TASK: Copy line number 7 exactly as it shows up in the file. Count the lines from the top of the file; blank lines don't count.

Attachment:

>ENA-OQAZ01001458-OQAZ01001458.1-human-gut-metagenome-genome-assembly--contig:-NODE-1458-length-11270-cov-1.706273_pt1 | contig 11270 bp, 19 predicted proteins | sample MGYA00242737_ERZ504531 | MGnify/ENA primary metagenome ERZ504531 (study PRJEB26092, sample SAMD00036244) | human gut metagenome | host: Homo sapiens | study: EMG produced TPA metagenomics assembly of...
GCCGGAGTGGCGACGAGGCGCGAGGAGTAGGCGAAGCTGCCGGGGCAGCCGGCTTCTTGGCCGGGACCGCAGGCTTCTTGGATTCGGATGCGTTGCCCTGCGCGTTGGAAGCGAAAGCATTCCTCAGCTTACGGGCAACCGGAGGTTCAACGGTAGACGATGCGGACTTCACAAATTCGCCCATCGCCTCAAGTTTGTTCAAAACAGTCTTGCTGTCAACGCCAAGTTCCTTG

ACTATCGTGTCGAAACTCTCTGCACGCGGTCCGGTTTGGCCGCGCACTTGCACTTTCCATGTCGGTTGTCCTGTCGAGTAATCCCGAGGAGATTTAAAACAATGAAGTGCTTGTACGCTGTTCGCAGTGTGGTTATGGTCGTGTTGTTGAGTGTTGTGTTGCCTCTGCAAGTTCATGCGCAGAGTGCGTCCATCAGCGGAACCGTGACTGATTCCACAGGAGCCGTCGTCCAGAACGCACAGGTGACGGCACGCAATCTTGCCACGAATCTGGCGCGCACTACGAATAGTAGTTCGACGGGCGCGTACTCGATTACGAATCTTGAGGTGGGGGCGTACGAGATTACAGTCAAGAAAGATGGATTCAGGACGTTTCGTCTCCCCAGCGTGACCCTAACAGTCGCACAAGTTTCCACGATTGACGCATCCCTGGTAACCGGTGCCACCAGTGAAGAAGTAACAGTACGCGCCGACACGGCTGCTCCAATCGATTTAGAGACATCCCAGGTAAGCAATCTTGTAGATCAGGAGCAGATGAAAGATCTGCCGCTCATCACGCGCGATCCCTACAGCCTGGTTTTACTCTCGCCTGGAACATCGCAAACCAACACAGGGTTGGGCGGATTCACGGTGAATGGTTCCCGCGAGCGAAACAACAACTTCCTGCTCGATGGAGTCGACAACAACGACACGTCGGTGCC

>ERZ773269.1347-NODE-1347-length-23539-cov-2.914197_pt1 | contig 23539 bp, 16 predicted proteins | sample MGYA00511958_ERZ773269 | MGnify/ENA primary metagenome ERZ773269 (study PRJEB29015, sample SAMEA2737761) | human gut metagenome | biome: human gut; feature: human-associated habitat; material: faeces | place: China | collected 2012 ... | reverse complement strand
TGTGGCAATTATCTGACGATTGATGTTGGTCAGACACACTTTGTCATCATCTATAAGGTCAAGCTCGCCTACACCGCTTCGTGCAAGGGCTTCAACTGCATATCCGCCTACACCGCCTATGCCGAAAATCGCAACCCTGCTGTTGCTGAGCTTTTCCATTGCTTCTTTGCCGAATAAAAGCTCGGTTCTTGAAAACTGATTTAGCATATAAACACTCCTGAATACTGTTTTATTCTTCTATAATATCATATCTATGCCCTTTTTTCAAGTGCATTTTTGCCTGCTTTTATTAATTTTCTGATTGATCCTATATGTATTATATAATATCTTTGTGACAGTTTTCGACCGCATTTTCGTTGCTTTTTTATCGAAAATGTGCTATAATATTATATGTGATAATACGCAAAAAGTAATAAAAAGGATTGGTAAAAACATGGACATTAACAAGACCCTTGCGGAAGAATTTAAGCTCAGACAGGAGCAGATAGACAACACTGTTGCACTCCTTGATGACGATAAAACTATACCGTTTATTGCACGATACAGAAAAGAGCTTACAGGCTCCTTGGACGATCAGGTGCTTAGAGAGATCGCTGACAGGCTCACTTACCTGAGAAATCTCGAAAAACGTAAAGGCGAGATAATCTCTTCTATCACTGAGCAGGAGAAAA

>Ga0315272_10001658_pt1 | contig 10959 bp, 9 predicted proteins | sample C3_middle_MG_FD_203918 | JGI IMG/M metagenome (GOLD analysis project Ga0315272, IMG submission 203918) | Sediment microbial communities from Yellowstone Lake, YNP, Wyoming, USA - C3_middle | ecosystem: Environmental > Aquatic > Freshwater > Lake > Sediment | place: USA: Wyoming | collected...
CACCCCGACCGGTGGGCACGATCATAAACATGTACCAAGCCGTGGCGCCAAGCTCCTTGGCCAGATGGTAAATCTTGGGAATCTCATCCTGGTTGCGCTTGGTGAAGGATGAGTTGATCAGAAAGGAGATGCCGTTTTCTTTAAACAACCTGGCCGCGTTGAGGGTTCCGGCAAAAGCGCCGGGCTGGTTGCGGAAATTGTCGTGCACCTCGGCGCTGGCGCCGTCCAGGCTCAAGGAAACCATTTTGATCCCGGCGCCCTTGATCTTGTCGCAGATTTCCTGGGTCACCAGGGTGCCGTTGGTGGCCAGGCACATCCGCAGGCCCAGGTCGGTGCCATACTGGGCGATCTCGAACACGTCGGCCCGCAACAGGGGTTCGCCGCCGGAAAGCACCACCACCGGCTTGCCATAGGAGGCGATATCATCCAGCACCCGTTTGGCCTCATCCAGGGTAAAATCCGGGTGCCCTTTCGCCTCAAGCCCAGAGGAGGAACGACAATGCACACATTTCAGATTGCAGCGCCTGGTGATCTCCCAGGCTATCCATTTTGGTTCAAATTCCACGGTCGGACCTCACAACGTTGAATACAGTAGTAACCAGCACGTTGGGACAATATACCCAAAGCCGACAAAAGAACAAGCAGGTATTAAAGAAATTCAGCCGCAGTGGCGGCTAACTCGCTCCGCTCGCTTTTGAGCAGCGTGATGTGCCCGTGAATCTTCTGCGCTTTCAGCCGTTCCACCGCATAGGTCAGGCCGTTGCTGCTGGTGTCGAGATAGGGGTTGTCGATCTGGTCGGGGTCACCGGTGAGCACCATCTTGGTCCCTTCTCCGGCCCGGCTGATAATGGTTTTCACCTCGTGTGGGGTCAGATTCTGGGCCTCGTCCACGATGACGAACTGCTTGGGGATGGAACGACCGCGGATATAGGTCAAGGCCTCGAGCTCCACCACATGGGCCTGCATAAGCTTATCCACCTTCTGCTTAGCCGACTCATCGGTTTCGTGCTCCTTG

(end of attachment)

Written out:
CACCCCGACCGGTGGGCACGATCATAAACATGTACCAAGCCGTGGCGCCAAGCTCCTTGGCCAGATGGTAAATCTTGGGAATCTCATCCTGGTTGCGCTTGGTGAAGGATGAGTTGATCAGAAAGGAGATGCCGTTTTCTTTAAACAACCTGGCCGCGTTGAGGGTTCCGGCAAAAGCGCCGGGCTGGTTGCGGAAATTGTCGTGCACCTCGGCGCTGGCGCCGTCCAGGCTCAAGGAAACCATTTTGATCCCGGCGCCCTTGATCTTGTCGCAGATTTCCTGGGTCACCAGGGTGCCGTTGGTGGCCAGGCACATCCGCAGGCCCAGGTCGGTGCCATACTGGGCGATCTCGAACACGTCGGCCCGCAACAGGGGTTCGCCGCCGGAAAGCACCACCACCGGCTTGCCATAGGAGGCGATATCATCCAGCACCCGTTTGGCCTCATCCAGGGTAAAATCCGGGTGCCCTTTCGCCTCAAGCCCAGAGGAGGAACGACAATGCACACATTTCAGATTGCAGCGCCTGGTGATCTCCCAGGCTATCCATTTTGGTTCAAATTCCACGGTCGGACCTCACAACGTTGAATACAGTAGTAACCAGCACGTTGGGACAATATACCCAAAGCCGACAAAAGAACAAGCAGGTATTAAAGAAATTCAGCCGCAGTGGCGGCTAACTCGCTCCGCTCGCTTTTGAGCAGCGTGATGTGCCCGTGAATCTTCTGCGCTTTCAGCCGTTCCACCGCATAGGTCAGGCCGTTGCTGCTGGTGTCGAGATAGGGGTTGTCGATCTGGTCGGGGTCACCGGTGAGCACCATCTTGGTCCCTTCTCCGGCCCGGCTGATAATGGTTTTCACCTCGTGTGGGGTCAGATTCTGGGCCTCGTCCACGATGACGAACTGCTTGGGGATGGAACGACCGCGGATATAGGTCAAGGCCTCGAGCTCCACCACATGGGCCTGCATAAGCTTATCCACCTTCTGCTTAGCCGACTCATCGGTTTCGTGCTCCTTG